(Awards season is the perfect time to revisit this fun post by the very talented writer, teacher, and former Writing Bug blogger Trai Cartwright.)
Most bosses in Hollywood were already bored to tears with the perks, but darn it, those party invites just keep coming. Especially when you had a development deal with a studio; they expect all their producers to come to all their premieres. A good boss passed on those invites and went home to hang out with his kids. Or, when a movie threw its wrap party, every single person who worked on it received an invite. Of course the only people who were important were the “above the line” personnel (the director, producers and biggest stars), but the folks who did clearances for legal or location scouted were invited to. And those folks got a +1.
I was forever a +1, and I was never without a +1. It was better for a young development executive to not have a significant other (as I didn’t at the time). That’s because you could barter your +1’s. For example, a friend of mine at Disney took me to the “Armageddon” wrap party where I got to see Bruce Willis and Jerry Bruckheimer sit on roped-off couches in the middle of the dance floor, creating a sort of VIP section that only the prettiest, youngest girls could access. And there seemed to be an inordinate amount of them for a wrap party.
Then the clock struck midnight and the stream of “talent” headed for the door. It was a mass exodus, a migration of the hottest starlets in Hollywood. The power players pleaded, but these girls were gone. Where? Why? My friend and I had to ask a junior studio executive for answers: the girls had been hired for three hours to make sure the stars didn’t have to spend their evening looking at the very average, very un-PYT crew. Now that the girls had been paid, they were off to their own parties.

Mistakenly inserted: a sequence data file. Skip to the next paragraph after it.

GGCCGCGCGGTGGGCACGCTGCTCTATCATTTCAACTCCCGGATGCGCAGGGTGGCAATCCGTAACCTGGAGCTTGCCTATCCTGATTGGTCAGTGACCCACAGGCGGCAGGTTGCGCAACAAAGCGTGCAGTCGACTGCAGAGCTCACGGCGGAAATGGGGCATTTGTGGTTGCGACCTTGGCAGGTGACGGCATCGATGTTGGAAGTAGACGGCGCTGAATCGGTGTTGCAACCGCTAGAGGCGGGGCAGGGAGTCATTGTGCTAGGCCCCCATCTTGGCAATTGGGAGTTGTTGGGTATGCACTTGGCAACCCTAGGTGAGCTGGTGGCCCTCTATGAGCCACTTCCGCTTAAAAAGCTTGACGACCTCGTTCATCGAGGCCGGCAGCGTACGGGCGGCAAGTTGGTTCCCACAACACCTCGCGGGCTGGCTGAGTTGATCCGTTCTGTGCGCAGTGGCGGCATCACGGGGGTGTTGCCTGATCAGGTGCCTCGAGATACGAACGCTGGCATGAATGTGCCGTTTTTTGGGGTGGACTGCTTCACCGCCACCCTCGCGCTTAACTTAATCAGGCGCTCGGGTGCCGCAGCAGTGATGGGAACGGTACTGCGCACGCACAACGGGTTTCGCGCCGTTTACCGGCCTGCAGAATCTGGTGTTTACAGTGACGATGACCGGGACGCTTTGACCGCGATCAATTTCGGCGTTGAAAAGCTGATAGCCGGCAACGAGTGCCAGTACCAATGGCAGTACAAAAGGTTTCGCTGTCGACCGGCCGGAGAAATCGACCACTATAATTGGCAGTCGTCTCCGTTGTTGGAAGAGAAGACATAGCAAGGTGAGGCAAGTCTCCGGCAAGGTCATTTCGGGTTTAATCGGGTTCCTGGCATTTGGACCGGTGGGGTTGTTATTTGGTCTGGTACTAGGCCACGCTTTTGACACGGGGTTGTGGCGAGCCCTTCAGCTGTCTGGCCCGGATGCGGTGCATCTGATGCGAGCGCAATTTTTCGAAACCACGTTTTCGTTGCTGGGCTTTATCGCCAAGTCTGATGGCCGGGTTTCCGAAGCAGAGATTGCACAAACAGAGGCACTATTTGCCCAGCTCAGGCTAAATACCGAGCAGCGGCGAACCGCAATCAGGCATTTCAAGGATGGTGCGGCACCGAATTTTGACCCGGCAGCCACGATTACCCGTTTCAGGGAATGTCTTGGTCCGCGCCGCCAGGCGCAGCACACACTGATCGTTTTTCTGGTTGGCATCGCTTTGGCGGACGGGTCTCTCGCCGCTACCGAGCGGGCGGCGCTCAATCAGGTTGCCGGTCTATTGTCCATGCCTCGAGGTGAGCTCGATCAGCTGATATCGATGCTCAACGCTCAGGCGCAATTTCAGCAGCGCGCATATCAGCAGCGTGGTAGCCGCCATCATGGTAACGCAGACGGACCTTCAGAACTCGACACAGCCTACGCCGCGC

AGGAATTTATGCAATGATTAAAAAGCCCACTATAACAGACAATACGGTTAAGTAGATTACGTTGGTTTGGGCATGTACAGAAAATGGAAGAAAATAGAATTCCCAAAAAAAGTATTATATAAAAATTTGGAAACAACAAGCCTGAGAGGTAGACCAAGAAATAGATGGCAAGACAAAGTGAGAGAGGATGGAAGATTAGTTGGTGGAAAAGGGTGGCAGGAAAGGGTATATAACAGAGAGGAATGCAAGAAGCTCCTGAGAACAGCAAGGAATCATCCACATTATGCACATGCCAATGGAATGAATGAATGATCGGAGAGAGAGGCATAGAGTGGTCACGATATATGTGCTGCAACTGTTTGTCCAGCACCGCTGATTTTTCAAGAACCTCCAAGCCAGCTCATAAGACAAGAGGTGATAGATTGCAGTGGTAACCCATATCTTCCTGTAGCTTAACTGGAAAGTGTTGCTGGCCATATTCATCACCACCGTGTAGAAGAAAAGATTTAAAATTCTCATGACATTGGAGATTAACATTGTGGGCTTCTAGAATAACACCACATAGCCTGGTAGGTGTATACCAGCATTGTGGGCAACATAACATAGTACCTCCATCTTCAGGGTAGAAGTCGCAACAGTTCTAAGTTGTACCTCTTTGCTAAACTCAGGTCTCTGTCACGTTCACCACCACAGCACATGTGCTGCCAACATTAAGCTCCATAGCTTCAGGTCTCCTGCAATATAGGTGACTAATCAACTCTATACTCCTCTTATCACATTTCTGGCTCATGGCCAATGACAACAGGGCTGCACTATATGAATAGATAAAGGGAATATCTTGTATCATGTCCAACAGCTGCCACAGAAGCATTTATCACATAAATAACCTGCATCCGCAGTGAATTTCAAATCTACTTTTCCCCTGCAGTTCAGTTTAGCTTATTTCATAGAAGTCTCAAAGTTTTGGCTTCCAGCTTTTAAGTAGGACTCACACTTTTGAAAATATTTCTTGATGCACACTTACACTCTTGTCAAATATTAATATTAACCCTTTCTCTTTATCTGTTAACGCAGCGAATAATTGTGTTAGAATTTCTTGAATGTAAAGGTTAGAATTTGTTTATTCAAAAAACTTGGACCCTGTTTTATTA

In exchange for that very fun night, I made my Disney friend my +1 for the “Star Trek: Next Generation: First Contact” premiere. We both got weak in the knees when Jean Luc walked by at the after-party. They’d taken some space down the road from Grauman’s Chinese Theater and decked it out like a Borg ship. You read that right: the entire party was on a Borg ship. Even the wait staff was dressed as Borgs.
There were two highlights of that night: I got to stand right next to Alfre Woodard, who is a personal hero of mine. She’s almost unfathomably short, and just as gorgeous. The second was running in to a young man I’d gone on a single date with. He had turned out to be the kind of guy Hollywood is full of: only interested if you could help get their script read. When I told him I couldn’t (I was just the assistant to a talent agent at that time – not even a literary agent), he left after drinks.
By the time I attended that Star Trek party years later, I’d worked my way up to Director of Development. He’d worked his way up to serving me a drink at the bar.